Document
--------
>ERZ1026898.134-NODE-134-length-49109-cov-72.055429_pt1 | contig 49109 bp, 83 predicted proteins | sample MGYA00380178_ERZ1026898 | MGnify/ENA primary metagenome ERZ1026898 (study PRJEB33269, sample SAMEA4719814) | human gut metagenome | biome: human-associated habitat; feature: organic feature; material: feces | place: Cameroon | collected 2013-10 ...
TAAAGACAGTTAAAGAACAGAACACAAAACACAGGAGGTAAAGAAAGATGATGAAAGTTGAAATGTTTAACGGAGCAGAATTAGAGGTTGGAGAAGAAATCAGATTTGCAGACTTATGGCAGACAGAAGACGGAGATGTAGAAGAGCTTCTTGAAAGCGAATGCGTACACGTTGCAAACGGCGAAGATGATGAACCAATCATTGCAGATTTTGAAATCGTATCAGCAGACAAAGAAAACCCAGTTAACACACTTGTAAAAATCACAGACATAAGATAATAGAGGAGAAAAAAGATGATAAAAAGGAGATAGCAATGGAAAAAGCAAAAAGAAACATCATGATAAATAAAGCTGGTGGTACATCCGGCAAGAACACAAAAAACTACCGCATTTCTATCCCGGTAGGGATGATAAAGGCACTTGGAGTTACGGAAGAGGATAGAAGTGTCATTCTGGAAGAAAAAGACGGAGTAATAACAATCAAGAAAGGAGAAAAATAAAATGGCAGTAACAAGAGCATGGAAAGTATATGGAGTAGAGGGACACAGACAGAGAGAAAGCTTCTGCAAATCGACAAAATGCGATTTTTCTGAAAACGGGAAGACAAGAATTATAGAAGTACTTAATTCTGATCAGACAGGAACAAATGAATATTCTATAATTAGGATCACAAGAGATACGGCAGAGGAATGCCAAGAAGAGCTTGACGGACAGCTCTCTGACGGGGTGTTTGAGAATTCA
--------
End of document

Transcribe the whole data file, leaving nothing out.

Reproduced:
>ERZ1026898.134-NODE-134-length-49109-cov-72.055429_pt1 | contig 49109 bp, 83 predicted proteins | sample MGYA00380178_ERZ1026898 | MGnify/ENA primary metagenome ERZ1026898 (study PRJEB33269, sample SAMEA4719814) | human gut metagenome | biome: human-associated habitat; feature: organic feature; material: feces | place: Cameroon | collected 2013-10 ...
TAAAGACAGTTAAAGAACAGAACACAAAACACAGGAGGTAAAGAAAGATGATGAAAGTTGAAATGTTTAACGGAGCAGAATTAGAGGTTGGAGAAGAAATCAGATTTGCAGACTTATGGCAGACAGAAGACGGAGATGTAGAAGAGCTTCTTGAAAGCGAATGCGTACACGTTGCAAACGGCGAAGATGATGAACCAATCATTGCAGATTTTGAAATCGTATCAGCAGACAAAGAAAACCCAGTTAACACACTTGTAAAAATCACAGACATAAGATAATAGAGGAGAAAAAAGATGATAAAAAGGAGATAGCAATGGAAAAAGCAAAAAGAAACATCATGATAAATAAAGCTGGTGGTACATCCGGCAAGAACACAAAAAACTACCGCATTTCTATCCCGGTAGGGATGATAAAGGCACTTGGAGTTACGGAAGAGGATAGAAGTGTCATTCTGGAAGAAAAAGACGGAGTAATAACAATCAAGAAAGGAGAAAAATAAAATGGCAGTAACAAGAGCATGGAAAGTATATGGAGTAGAGGGACACAGACAGAGAGAAAGCTTCTGCAAATCGACAAAATGCGATTTTTCTGAAAACGGGAAGACAAGAATTATAGAAGTACTTAATTCTGATCAGACAGGAACAAATGAATATTCTATAATTAGGATCACAAGAGATACGGCAGAGGAATGCCAAGAAGAGCTTGACGGACAGCTCTCTGACGGGGTGTTTGAGAATTCA